When the first Harry Potter books were published I didn’t bother to read them. I saw the films, but they didn’t strike me as especially significant. Yes, they were full of magic and wonder. But I failed to perceive anything of lasting substance. I dismissed Harry Potter as a fad.
Yet as the series progressed, so did the depth of storytelling. By the time that I read Harry Potter and the Deathly Hallows, I had become a believer.
But I didn’t begin reading the books until Deathly Hallows was released. Why? Because friends kept telling me that the books were superior to the films. That’s not unexpected, as fans of any series would make similar claims. But what struck me as unusual was that these friends had a decidedly different viewing experience of the films than I did.
“The Books are So Much Better”
Not having read the books, I found each film in the series to be progressively enchanting. But these friends were increasingly disappointed with each film. Perhaps the pinnacle of this phenomenon was when Harry Potter and the Order of the Phoenix was released. I was enthralled by it, and found it to be supremely entertaining. It was magical, suspenseful and emotionally powerful.
But many readers of the book had a different experience. In their perception, the positive aspects of the film were overshadowed by omissions from the novel. Many key scenes had been excised. A number of Harry Potter fans were bitter because of this.
For this reason I made a resolution. I wouldn’t read the books until I had seen every film. After all, it was apparently impossible to enjoy the movies if you had read the novels. I didn’t want to jeopardize the joy that these films bring me.
But this resolution didn’t last long. After viewing Harry Potter and the Half-Blood Prince, the suspense crushed my willpower. I purchased the final book of the series and devoured it.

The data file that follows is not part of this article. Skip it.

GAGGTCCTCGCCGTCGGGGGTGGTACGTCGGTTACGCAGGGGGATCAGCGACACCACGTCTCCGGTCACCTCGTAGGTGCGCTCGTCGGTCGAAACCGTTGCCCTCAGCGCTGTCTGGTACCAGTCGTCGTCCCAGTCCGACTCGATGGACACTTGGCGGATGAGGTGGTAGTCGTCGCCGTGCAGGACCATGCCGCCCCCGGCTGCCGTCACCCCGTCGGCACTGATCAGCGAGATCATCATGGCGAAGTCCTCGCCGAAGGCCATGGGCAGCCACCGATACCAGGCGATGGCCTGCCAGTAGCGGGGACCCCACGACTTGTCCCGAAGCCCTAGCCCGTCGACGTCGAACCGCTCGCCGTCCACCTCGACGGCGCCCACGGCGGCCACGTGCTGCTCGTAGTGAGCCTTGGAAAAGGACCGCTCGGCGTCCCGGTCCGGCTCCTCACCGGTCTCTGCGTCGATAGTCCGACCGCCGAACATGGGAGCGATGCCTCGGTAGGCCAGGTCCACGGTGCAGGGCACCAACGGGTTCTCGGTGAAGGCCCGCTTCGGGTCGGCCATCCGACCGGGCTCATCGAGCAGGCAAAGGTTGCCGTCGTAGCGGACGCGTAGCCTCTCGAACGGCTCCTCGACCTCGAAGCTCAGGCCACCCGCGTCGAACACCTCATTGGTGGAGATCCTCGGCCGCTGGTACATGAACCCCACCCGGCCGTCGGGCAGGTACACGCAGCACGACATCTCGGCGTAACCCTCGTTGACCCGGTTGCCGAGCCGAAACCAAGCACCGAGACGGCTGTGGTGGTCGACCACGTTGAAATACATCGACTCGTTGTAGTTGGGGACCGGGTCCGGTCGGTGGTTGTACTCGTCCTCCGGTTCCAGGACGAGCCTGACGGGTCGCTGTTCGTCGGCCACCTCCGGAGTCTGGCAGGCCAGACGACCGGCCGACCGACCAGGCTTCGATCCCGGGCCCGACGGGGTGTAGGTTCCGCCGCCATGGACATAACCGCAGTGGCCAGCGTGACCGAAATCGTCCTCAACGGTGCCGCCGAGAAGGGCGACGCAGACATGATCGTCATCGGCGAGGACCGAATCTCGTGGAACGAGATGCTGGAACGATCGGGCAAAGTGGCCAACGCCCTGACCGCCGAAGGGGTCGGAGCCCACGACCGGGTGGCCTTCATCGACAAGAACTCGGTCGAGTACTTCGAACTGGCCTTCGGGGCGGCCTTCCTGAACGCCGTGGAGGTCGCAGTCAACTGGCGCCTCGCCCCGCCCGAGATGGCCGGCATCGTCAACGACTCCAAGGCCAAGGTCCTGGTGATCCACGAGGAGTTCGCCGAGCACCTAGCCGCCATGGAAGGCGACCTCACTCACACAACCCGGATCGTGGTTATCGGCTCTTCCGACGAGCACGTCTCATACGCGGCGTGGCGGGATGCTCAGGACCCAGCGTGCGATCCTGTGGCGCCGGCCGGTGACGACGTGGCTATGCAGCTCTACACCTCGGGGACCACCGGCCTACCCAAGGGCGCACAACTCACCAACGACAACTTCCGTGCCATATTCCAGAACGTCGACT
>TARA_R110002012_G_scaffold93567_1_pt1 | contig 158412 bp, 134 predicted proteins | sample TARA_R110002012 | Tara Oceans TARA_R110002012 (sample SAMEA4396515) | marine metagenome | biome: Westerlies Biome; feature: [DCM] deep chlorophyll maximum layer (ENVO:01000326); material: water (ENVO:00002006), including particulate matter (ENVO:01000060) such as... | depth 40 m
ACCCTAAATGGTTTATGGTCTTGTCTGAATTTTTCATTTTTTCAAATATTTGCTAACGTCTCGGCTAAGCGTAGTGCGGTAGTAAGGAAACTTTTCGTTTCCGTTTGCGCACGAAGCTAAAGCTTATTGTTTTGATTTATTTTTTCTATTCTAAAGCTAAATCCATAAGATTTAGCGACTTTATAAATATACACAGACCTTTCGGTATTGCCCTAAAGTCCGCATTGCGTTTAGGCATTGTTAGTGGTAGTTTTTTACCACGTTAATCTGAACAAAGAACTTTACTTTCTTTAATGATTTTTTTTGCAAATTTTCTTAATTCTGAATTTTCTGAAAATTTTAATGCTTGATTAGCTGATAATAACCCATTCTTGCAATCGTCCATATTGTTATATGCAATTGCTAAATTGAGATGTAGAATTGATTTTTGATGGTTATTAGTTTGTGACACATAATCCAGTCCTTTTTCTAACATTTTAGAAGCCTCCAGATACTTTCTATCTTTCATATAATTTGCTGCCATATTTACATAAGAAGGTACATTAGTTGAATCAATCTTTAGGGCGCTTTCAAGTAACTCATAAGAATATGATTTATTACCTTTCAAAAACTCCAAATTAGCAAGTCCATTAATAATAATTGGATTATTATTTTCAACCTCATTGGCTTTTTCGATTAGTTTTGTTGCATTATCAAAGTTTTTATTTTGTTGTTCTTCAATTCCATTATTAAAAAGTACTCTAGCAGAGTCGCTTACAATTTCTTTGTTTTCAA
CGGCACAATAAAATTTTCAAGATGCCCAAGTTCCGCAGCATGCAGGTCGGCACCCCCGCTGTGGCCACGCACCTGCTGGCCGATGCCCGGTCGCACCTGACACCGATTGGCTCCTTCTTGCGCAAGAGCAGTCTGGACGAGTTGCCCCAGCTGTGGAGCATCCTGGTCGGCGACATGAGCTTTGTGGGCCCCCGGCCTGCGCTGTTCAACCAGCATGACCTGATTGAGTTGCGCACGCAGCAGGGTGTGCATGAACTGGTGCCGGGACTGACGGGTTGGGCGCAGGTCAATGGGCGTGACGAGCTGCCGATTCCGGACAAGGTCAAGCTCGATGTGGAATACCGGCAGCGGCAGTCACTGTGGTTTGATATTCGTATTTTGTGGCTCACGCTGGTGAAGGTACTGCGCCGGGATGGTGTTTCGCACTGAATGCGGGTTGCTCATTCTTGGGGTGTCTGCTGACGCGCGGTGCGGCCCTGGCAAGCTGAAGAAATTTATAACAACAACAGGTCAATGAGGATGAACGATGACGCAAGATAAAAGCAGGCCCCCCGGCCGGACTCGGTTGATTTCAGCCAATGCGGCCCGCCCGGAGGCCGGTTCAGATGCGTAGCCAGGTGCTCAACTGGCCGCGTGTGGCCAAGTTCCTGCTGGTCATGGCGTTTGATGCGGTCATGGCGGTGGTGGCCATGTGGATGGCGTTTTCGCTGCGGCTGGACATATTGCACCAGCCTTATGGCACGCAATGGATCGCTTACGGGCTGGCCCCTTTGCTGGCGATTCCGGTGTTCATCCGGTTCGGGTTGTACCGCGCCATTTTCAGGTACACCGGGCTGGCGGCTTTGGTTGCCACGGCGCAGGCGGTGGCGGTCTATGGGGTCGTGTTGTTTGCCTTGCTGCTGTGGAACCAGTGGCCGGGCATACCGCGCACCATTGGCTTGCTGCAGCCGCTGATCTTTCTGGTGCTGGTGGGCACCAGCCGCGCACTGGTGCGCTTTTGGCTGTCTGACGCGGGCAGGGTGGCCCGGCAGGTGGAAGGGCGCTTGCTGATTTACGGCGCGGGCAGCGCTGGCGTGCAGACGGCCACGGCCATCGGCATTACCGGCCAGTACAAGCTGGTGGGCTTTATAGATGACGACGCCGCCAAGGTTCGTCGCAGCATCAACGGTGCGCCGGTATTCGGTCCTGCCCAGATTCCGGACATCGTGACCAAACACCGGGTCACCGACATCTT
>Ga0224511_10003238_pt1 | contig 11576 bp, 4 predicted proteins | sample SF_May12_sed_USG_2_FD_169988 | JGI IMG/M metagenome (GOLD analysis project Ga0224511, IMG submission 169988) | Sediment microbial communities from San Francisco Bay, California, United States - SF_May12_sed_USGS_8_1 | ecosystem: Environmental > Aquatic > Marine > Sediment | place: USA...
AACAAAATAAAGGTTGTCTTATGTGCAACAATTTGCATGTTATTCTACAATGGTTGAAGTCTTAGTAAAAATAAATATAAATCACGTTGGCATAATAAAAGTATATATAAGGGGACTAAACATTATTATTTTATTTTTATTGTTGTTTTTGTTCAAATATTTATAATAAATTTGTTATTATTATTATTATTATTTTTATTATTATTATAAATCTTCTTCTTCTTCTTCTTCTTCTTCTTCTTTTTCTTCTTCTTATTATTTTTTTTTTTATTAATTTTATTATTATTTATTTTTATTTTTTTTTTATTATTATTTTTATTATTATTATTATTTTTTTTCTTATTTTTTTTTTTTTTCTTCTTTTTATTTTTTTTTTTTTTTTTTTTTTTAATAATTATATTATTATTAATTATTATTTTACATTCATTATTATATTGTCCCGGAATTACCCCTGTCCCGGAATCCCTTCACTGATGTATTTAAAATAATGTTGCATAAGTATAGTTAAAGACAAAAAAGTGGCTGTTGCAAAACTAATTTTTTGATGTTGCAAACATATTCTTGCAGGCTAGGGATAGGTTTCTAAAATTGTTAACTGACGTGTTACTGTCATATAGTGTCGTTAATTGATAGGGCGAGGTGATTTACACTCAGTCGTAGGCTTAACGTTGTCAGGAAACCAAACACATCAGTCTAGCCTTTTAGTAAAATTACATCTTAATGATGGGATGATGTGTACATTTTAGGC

The Burden of Expectations
So why are many fans of the books so disappointed with the films? It’s because of unrealistic expectations. They were expecting to see the books accurately depicted on the screen. When this didn’t happen, they felt as if the integrity of the story had been violated.
My perspective is different. I believe that a comprehensive translation of any Harry Potter book to the screen would be insufferable. First, it would have to unbearably long. And secondly, it would move too slowly. For a sense of how this would be paced, try watching the most boring film in cinema history – Out of Africa.
Motion pictures and novels are very different mediums. What works beautifully in a novel could fail miserably in a film. When the translation does work, it’s because significant structural changes have been made to the story.
The Films Aren’t Intended to Replace the Books
A film is not meant to accurately translate a novel to the screen. Rather, it should be viewed as an artistic interpretation.
Peter Jackson’s Lord of the Rings films, to use an example, are not meant to replace Tolkien’s original works. Nor are they in competition with them. Instead, Jackson’s film trilogy is a work of art in its own right, inspired by the novels. It should be viewed in the same light as paintings inspired by Middle Earth.
The same holds true for the Harry Potter films. They are artistic interpretations of J.K. Rowling’s books. They aren’t the same as the novels, nor should they be. They aren’t meant to supplant the books.
Instead, they should be appreciated for what they are: entertaining stories told in a different medium. Whether or not the books are better shouldn’t be at the forefront of the viewer’s mind. Rather, the viewer should recognize that the films are something entirely different, and judge them on their own merits. In other words, they should simply relax and enjoy the show.